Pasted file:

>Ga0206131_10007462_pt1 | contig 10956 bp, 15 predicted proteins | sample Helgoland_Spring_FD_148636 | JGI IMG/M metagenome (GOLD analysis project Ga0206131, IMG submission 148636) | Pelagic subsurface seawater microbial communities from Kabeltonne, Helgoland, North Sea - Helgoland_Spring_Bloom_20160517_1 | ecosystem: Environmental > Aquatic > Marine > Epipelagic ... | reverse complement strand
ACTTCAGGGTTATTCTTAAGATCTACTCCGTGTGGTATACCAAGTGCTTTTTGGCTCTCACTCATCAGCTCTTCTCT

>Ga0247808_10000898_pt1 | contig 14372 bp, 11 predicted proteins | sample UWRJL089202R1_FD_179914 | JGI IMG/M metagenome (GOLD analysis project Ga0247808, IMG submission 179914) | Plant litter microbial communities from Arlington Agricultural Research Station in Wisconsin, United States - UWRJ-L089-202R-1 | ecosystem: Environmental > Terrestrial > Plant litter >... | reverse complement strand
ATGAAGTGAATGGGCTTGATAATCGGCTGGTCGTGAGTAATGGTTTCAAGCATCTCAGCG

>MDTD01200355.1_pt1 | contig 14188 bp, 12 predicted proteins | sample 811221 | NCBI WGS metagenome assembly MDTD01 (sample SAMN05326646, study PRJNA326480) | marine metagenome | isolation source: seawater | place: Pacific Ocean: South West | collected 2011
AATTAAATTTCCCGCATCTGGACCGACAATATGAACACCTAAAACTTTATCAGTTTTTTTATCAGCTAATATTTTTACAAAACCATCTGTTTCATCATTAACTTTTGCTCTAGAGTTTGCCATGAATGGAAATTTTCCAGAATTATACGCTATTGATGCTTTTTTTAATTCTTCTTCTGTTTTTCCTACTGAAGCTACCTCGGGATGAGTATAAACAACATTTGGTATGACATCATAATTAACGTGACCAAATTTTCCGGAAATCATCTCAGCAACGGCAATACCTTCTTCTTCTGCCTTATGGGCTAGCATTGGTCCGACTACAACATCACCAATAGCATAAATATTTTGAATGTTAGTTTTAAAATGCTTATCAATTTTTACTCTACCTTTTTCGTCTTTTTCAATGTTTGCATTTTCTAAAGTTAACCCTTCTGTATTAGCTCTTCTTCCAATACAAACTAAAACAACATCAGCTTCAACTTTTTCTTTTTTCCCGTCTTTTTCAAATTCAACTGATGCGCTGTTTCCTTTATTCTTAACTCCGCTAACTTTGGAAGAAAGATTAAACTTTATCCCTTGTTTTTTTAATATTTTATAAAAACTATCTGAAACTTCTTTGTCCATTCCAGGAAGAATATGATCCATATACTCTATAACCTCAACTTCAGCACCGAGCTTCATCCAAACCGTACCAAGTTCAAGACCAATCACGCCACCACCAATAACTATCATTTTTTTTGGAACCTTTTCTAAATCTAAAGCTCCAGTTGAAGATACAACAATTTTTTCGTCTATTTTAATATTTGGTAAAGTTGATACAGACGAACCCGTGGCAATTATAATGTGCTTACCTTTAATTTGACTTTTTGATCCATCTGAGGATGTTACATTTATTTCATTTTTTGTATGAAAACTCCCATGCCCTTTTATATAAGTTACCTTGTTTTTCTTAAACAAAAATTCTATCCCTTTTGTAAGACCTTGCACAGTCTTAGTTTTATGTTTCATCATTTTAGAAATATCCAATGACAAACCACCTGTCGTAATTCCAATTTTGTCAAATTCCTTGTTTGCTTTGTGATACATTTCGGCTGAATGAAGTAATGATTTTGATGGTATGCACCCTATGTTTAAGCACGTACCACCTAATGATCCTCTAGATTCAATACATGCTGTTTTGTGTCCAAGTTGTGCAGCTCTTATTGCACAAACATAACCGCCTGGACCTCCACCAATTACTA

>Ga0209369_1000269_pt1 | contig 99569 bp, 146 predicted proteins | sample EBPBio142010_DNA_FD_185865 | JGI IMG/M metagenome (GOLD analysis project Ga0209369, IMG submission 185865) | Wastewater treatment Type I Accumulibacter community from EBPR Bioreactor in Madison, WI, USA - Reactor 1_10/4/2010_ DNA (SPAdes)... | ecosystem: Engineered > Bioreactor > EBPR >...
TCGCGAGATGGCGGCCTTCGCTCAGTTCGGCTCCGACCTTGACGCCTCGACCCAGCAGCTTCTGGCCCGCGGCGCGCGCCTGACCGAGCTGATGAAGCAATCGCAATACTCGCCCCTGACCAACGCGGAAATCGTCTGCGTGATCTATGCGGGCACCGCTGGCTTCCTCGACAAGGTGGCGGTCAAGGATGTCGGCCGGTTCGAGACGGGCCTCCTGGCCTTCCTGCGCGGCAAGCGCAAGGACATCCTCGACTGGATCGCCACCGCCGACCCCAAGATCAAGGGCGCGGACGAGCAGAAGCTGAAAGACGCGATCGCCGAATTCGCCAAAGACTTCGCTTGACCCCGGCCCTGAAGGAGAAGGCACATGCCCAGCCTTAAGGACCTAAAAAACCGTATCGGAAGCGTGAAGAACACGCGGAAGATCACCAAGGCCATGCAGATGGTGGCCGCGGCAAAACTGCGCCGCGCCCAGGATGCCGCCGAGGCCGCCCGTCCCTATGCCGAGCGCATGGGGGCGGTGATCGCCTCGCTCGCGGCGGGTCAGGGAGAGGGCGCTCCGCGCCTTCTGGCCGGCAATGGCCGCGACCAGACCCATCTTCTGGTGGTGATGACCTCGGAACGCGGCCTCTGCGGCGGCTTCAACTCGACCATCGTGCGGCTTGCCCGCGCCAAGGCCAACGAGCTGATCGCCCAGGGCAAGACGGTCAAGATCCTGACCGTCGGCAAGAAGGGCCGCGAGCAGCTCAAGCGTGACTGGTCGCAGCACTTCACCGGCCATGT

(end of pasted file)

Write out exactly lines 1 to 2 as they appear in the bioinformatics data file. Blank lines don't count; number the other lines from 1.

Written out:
>Ga0206131_10007462_pt1 | contig 10956 bp, 15 predicted proteins | sample Helgoland_Spring_FD_148636 | JGI IMG/M metagenome (GOLD analysis project Ga0206131, IMG submission 148636) | Pelagic subsurface seawater microbial communities from Kabeltonne, Helgoland, North Sea - Helgoland_Spring_Bloom_20160517_1 | ecosystem: Environmental > Aquatic > Marine > Epipelagic ... | reverse complement strand
ACTTCAGGGTTATTCTTAAGATCTACTCCGTGTGGTATACCAAGTGCTTTTTGGCTCTCACTCATCAGCTCTTCTCT